Home Safety Checklist: 28 Points to Check

For many people, garage door maintenance ranks high in their home safety checklist. Why? For starters, a neglected garage can significantly jeopardize your home’s safety. Consider this: at least 9% of burglars enter a property through a faulty or unsecured garage door.

However, creating a safe home for your family to thrive in entails more than just protecting it from burglars. If anything, you also need to address the safety hazards that lurk around your home. You also need to be aware of the prevalent home security mistakes you need to steer clear of.

Make your home a safe haven for you and your family by adhering to the following home safety checklist:

Home Safety Checklist


Check your appliances

There are plenty of safety hazards in the kitchen, and appliances can be one of the primary culprits. In line with this, it is recommended that you check your appliances now and then.

It is also a good idea to examine potential safety hazards attributed to improper installation, damage, or age.


Ensure circuits are not overloaded

Refrigerators and other appliances can often use up a lot of energy and might trip your home’s main breaker in the process. If the circuit trips often, it can overheat and might cause a potential electrical fire.

It is recommended that you consult an electrician to check if any of the appliances you have at home might require a dedicated unit.


Inspect garbage disposal and inspect drains

At all times, ensure the drains in your kitchen sink are free from any buildup or clogs. It is also advisable to check for existing leaks, mildew, wet spots, and signs of prior leaks.


Ensure you have safety latches

If you have pets or small children, make sure they don’t have access to dangerous items like knives or cleaners. Consider adding safety locks or latches to drawers and cupboards where hazardous house items are stored.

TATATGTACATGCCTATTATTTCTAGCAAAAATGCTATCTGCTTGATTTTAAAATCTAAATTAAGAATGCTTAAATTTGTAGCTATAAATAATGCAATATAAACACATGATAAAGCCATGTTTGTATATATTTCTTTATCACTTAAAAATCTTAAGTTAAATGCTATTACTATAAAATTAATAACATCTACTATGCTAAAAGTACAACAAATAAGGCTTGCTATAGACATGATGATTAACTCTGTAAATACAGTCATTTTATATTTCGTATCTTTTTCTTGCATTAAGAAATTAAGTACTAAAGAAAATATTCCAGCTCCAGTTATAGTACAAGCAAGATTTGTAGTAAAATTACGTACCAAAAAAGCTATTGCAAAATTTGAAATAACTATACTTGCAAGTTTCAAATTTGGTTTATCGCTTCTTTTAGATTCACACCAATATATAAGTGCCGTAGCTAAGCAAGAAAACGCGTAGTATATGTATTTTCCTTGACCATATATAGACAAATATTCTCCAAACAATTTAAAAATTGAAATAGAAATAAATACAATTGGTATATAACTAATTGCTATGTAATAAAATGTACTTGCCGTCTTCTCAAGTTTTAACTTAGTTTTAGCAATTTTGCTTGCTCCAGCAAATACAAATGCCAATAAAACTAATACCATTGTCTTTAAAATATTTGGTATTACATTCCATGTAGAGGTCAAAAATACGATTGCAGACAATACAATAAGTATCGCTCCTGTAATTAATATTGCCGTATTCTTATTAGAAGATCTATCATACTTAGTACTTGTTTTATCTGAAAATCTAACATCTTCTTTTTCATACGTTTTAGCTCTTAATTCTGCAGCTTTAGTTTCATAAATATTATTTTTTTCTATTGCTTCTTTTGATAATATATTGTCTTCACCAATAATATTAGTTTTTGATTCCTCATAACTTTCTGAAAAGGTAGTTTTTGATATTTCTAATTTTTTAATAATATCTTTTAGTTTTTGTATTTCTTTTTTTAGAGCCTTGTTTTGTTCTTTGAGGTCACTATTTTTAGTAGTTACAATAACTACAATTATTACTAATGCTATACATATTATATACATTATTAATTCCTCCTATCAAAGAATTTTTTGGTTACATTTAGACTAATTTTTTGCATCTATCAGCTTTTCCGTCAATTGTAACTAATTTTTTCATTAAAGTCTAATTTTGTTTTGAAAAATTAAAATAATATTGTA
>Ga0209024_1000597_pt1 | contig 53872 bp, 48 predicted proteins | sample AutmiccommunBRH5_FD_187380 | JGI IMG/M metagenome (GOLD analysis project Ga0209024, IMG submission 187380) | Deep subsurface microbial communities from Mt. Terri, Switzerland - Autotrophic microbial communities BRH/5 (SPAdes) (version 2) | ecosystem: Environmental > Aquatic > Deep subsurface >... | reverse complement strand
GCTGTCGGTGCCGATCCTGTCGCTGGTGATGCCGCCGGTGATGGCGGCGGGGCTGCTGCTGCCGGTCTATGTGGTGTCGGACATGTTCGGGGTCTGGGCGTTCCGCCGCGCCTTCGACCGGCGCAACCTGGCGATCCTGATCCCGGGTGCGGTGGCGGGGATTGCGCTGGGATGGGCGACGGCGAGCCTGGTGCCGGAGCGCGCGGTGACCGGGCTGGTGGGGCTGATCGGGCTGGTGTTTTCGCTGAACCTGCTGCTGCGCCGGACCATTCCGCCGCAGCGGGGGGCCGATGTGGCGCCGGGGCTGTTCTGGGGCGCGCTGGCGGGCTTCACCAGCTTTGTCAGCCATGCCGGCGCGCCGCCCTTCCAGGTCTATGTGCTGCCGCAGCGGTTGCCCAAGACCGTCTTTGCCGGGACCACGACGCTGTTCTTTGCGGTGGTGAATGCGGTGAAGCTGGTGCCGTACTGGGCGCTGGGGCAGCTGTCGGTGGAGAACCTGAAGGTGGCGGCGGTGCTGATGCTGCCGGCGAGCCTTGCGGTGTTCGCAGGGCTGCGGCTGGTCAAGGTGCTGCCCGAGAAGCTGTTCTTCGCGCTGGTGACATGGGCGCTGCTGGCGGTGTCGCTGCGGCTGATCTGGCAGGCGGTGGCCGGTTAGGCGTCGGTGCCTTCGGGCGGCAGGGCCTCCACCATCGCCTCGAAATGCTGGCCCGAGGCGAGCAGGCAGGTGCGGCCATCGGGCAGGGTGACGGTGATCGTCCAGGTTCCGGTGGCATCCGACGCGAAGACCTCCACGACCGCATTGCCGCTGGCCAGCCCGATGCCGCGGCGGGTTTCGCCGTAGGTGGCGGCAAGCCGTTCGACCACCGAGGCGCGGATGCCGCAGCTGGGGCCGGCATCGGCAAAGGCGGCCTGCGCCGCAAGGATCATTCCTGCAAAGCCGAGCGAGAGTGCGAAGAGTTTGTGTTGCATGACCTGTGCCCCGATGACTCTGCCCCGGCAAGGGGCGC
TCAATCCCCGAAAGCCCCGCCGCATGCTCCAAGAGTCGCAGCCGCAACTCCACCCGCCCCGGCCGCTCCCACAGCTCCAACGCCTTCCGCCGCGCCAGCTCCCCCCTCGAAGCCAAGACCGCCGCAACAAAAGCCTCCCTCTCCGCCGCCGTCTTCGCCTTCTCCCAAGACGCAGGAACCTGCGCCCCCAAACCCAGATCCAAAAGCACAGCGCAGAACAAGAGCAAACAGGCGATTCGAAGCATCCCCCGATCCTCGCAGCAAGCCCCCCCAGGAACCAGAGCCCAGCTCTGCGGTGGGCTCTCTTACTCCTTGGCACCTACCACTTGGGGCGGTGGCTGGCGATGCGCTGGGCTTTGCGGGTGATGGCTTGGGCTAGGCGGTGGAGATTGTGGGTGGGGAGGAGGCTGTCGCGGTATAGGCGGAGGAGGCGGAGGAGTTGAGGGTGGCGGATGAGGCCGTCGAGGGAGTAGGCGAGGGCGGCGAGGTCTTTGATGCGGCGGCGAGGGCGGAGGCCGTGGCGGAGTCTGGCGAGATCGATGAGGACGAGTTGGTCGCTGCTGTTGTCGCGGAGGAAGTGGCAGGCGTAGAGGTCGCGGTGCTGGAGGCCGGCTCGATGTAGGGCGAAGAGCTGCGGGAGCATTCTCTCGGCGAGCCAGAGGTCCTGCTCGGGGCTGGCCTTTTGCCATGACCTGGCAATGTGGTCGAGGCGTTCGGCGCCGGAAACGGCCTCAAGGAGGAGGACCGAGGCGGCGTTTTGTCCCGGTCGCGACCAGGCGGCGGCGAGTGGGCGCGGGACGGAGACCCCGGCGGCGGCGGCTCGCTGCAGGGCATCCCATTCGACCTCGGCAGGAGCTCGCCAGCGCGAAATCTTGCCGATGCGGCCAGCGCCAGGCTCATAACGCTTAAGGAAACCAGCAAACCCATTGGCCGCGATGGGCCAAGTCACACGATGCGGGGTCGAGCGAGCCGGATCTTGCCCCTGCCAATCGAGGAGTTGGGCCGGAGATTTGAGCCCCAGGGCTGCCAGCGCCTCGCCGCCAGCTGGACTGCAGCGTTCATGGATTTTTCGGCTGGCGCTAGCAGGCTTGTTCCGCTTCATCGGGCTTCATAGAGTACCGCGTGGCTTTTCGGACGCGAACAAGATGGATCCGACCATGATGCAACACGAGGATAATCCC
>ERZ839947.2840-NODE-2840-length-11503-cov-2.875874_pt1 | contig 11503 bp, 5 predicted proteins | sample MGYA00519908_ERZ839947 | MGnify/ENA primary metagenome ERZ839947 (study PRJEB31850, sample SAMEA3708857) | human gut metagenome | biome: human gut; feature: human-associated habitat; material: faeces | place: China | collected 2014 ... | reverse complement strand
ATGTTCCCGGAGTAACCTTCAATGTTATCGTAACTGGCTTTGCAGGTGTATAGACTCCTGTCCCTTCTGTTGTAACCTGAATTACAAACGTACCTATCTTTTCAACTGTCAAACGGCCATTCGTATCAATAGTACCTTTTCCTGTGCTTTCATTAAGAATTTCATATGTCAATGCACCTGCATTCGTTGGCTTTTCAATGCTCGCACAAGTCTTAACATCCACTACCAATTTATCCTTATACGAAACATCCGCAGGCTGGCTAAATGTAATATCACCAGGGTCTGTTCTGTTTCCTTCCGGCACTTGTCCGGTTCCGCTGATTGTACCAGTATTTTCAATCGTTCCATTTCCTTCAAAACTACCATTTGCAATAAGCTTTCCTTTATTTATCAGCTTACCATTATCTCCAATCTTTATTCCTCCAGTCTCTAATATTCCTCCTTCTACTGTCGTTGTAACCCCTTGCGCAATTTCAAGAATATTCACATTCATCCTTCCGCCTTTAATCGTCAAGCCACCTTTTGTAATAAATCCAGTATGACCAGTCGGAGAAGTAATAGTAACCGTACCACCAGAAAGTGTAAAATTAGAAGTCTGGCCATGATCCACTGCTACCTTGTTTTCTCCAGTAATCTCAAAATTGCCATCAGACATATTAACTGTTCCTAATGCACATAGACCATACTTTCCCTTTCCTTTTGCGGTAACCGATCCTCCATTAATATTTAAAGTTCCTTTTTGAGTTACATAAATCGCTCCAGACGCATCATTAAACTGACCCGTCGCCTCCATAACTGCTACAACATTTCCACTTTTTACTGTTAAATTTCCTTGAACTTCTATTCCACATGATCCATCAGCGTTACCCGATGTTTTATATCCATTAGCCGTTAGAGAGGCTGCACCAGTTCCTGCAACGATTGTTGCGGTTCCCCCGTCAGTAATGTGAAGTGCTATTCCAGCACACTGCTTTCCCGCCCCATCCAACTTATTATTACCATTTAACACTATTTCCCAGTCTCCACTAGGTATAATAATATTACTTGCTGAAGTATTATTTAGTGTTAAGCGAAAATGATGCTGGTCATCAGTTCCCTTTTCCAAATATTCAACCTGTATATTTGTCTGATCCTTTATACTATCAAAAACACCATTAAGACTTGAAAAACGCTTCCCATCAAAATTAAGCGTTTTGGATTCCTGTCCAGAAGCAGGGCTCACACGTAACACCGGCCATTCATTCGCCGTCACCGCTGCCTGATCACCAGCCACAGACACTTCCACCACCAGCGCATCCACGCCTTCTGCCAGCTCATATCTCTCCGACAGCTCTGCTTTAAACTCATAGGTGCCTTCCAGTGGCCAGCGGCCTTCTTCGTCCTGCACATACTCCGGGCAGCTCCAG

Test carbon monoxide and smoke detectors

The kitchen needs to have a carbon monoxide detector and a smoke alarm. Test both to ensure the sensors are free from dust and are working accordingly. Check also if changing the batteries is needed.

Don’t hesitate to invest in a new detector or smoke alarm if the one you currently have is faulty.


Post an emergency contact list

Post an emergency contact list on your fridge or in an easily visible place. Include numbers of your local police and fire stations, doctors, poison control, and the neighborhood watch association.

Don’t forget to include your work or cell phone numbers and family members and friends that should be notified in case of an emergency.



Create a home inventory

Protect your valuables by conducting a thorough home inventory that catalogs your valuables. This can come in handy if you need to make an insurance claim due to a break-in.


Invest in a safe

Store your birth certificates, social security cards, and other valuables like jewelry and collectibles in a fireproof safe to ensure they remain intact if fire engulfs your property.


Examine outlet covers and switch plates

Inspect your light switches and outlets for cracked or missing covers and install or replace them as needed. If some covers are missing, have an electrician check it to ensure the contacts are not exposed.

If you have small children at home, it would be good to add childproof outlet covers to ensure your little ones won’t have access to them.